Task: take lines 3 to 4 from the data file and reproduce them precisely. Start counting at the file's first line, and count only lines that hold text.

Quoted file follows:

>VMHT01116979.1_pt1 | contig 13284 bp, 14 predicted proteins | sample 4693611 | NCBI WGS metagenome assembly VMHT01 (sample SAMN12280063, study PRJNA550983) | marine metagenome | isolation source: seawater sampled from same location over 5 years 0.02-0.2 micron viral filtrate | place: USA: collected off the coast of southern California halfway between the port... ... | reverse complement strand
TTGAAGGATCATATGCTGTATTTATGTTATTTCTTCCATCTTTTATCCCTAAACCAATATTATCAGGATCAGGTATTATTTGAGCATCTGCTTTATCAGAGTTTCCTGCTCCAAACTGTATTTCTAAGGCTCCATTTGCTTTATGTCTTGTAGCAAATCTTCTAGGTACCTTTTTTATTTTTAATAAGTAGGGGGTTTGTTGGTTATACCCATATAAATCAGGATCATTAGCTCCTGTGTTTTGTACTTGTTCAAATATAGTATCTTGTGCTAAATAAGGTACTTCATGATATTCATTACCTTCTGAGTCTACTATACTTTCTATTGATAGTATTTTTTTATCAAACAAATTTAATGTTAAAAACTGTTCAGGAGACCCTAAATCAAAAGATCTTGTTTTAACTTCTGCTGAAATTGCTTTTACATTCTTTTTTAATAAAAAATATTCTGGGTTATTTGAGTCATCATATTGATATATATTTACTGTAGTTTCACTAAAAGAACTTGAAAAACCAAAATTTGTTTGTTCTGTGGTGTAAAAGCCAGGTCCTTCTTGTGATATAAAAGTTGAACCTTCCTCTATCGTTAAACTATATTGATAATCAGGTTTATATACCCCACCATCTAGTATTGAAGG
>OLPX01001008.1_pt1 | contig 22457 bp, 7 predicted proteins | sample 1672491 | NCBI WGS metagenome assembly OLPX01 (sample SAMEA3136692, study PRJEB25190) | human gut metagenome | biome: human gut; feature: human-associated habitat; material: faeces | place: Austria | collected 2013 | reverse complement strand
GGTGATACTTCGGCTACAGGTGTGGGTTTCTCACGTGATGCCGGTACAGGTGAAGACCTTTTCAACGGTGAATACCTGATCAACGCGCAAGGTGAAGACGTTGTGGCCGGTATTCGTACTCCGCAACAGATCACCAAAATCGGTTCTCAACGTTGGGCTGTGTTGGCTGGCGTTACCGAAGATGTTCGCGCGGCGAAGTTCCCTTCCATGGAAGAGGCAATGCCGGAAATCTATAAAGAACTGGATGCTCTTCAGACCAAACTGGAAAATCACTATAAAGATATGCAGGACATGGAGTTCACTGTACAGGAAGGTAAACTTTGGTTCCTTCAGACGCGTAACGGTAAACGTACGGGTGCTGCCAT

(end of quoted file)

>OLPX01001008.1_pt1 | contig 22457 bp, 7 predicted proteins | sample 1672491 | NCBI WGS metagenome assembly OLPX01 (sample SAMEA3136692, study PRJEB25190) | human gut metagenome | biome: human gut; feature: human-associated habitat; material: faeces | place: Austria | collected 2013 | reverse complement strand
GGTGATACTTCGGCTACAGGTGTGGGTTTCTCACGTGATGCCGGTACAGGTGAAGACCTTTTCAACGGTGAATACCTGATCAACGCGCAAGGTGAAGACGTTGTGGCCGGTATTCGTACTCCGCAACAGATCACCAAAATCGGTTCTCAACGTTGGGCTGTGTTGGCTGGCGTTACCGAAGATGTTCGCGCGGCGAAGTTCCCTTCCATGGAAGAGGCAATGCCGGAAATCTATAAAGAACTGGATGCTCTTCAGACCAAACTGGAAAATCACTATAAAGATATGCAGGACATGGAGTTCACTGTACAGGAAGGTAAACTTTGGTTCCTTCAGACGCGTAACGGTAAACGTACGGGTGCTGCCAT